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State officials in Michigan scratched from lawsuit over lead in Benton Harbor's water


BENTON HARBOR, Mich. (AP) — A federal judge on Thursday dismissed state officials from a lawsuit related to past lead contamination in a small southwestern Michigan city's drinking water but said the case could proceed against city officials, including the mayor.

Lawyers for residents compared Benton Harbor to Flint where lead contaminated the city's water system in 2014-15. But U.S. District Judge Hala Jarbou said there were significant differences.

The state had a hands-on role in switching Flint's water source to the Flint River and then failing to order treatment to reduce corrosion from old pipes. But such a role wasn't present in Benton Harbor.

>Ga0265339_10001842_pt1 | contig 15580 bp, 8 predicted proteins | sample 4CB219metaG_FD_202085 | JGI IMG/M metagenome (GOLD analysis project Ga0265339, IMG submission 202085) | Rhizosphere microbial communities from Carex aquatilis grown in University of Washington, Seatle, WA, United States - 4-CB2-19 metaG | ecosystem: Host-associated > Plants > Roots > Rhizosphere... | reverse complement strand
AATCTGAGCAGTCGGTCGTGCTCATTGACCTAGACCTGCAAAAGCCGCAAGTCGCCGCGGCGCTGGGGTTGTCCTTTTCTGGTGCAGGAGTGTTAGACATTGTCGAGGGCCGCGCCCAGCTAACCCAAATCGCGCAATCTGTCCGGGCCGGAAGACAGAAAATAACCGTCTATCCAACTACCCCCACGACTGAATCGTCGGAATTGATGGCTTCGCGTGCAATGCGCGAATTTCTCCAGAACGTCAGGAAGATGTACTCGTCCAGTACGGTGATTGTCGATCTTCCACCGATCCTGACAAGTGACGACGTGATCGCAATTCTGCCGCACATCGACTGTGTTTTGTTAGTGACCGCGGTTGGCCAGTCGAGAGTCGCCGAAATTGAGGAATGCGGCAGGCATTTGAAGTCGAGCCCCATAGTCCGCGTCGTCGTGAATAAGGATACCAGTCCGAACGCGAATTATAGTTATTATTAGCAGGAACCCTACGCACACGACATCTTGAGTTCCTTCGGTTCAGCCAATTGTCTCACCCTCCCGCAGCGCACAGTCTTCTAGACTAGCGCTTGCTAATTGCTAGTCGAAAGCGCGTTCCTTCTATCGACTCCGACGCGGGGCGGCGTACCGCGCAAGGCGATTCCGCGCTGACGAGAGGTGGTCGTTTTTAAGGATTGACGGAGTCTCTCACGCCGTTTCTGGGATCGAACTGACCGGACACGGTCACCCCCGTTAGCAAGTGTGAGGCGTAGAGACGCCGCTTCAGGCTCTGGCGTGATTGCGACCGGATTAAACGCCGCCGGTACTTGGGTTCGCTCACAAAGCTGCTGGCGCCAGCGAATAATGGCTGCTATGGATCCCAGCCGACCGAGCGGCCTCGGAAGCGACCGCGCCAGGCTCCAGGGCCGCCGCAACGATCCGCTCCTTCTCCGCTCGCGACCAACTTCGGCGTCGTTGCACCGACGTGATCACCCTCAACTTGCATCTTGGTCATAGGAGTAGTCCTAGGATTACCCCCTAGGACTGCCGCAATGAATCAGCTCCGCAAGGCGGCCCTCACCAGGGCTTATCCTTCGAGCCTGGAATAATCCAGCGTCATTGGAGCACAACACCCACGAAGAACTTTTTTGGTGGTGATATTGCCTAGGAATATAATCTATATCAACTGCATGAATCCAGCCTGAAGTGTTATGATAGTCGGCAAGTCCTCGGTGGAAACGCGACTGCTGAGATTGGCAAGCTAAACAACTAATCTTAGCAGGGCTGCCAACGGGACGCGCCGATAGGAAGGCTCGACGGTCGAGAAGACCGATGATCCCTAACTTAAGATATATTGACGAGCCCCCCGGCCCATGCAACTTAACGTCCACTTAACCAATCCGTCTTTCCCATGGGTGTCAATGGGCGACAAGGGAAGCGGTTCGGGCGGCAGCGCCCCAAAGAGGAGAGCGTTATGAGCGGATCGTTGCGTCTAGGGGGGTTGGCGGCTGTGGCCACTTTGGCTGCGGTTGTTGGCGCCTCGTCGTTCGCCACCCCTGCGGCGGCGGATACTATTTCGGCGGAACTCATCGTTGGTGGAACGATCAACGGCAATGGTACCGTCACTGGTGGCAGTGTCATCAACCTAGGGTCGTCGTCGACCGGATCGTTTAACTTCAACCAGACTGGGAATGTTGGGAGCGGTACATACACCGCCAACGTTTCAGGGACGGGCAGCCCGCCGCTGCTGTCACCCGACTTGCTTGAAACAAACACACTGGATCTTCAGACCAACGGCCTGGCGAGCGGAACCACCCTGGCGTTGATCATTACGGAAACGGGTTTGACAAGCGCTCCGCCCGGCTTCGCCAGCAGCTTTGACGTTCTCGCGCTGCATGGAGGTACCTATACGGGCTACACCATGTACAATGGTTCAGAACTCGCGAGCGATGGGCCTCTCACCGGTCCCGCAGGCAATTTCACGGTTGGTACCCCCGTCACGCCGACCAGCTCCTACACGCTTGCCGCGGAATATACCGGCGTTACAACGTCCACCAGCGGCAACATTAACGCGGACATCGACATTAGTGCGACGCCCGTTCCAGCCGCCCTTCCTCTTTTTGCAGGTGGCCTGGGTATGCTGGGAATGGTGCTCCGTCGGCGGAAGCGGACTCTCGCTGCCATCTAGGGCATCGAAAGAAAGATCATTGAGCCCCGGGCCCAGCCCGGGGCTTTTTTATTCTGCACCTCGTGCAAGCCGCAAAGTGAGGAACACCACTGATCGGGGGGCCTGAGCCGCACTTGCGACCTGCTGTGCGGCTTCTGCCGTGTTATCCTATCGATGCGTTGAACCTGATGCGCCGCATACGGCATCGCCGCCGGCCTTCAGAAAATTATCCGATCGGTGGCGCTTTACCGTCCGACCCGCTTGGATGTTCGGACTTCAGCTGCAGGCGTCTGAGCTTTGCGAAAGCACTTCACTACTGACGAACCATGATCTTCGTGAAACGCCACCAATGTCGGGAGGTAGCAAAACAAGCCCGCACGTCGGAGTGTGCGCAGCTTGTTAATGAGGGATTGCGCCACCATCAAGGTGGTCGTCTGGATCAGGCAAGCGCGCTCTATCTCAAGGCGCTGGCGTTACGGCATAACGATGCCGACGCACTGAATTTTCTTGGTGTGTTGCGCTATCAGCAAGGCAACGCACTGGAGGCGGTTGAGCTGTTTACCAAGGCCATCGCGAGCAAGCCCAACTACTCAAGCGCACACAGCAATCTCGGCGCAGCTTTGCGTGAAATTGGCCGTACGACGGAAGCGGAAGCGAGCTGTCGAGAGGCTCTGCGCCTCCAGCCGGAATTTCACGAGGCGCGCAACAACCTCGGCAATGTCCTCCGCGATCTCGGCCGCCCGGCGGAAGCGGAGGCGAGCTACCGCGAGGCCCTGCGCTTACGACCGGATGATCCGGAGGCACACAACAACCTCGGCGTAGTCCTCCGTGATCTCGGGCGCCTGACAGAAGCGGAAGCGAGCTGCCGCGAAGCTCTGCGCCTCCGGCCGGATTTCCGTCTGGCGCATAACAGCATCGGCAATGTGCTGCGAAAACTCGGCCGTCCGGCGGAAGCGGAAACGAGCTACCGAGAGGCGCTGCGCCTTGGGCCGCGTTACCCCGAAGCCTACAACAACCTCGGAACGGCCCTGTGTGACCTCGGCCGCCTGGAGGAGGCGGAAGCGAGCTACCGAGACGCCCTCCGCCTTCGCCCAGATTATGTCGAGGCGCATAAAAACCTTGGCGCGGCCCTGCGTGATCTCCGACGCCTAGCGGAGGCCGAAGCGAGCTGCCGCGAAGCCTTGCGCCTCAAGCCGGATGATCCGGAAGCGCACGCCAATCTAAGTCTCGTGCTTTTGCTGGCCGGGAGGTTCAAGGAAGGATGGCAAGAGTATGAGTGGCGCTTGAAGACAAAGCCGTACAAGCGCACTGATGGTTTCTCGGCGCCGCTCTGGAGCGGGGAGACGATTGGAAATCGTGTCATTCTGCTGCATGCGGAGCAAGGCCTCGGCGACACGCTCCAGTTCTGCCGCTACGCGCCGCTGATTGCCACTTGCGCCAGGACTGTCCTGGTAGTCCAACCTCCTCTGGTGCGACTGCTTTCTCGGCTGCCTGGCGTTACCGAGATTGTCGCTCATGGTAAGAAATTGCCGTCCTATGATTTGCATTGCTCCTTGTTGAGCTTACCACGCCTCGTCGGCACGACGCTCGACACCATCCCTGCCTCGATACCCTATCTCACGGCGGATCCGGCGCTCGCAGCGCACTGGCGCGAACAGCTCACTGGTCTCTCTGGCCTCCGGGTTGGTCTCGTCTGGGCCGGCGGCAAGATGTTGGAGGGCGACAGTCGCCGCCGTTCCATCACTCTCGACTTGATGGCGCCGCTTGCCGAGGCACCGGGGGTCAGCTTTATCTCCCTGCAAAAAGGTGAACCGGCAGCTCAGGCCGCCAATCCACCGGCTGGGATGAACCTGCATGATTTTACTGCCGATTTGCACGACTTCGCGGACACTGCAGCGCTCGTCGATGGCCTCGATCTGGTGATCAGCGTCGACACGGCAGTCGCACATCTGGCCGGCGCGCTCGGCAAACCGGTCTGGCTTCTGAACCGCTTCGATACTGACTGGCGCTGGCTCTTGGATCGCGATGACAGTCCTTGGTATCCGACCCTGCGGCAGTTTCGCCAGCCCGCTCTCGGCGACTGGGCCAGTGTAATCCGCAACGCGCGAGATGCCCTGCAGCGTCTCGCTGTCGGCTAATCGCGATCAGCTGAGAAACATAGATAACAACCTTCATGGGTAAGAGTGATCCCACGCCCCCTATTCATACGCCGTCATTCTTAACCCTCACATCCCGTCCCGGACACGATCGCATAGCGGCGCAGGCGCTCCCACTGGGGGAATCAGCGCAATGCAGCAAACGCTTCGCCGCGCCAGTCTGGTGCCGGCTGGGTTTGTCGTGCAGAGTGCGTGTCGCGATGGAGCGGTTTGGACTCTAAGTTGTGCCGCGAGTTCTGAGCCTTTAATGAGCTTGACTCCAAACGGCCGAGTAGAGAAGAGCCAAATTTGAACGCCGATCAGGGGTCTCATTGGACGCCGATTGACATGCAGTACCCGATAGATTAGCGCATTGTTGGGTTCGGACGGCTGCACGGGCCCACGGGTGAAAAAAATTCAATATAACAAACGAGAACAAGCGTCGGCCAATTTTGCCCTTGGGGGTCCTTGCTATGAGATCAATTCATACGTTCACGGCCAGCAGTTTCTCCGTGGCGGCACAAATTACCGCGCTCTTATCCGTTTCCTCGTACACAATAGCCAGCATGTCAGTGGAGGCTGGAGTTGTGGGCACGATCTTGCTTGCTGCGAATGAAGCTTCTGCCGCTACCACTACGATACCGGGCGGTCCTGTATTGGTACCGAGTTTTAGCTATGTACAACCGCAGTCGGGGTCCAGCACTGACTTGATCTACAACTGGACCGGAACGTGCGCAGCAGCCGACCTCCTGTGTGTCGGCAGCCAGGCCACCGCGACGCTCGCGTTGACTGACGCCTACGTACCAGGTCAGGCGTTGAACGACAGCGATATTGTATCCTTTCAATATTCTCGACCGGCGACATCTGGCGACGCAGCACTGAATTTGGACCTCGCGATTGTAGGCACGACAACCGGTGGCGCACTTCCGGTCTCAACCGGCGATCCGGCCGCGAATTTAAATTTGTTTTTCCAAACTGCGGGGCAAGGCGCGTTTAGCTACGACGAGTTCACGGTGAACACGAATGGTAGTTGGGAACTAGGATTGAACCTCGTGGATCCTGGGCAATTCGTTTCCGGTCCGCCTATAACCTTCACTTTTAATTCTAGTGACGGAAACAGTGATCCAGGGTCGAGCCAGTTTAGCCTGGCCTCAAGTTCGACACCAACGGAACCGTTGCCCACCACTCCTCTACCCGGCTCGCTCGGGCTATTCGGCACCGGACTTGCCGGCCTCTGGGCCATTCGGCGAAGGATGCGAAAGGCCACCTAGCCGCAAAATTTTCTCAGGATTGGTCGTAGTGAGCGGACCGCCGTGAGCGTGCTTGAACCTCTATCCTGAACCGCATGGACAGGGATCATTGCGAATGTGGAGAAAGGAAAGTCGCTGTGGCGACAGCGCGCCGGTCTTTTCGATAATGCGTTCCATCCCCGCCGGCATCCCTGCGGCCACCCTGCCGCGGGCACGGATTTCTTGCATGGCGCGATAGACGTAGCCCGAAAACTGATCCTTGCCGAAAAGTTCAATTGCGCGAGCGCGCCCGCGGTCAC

State regulators “did not create the city’s water problem,” Jarbou said.

Jarbou said the lawsuit, which claims violations of federal rights, can proceed at this early stage against Mayor Marcus Muhammad, the city and former water plant director Michael O’Malley. They deny misleading the public about water quality.

For three straight years, tests of Benton Harbor’s water system revealed lead levels in water that were too high. Lead can be especially harmful to young children, stunting their development and lowering IQ scores.

Experts said an aging water system, fewer users and other issues caused lead to leach from pipes in Benton Harbor, a majority-Black community of just under 10,000 people. Water flows from Lake Michigan to a treatment plant.

Virtually “all lead service lines have been replaced under state oversight, and the state continues to engage residents on the quality of their water,” Attorney General Dana Nessel said.

The Associated Press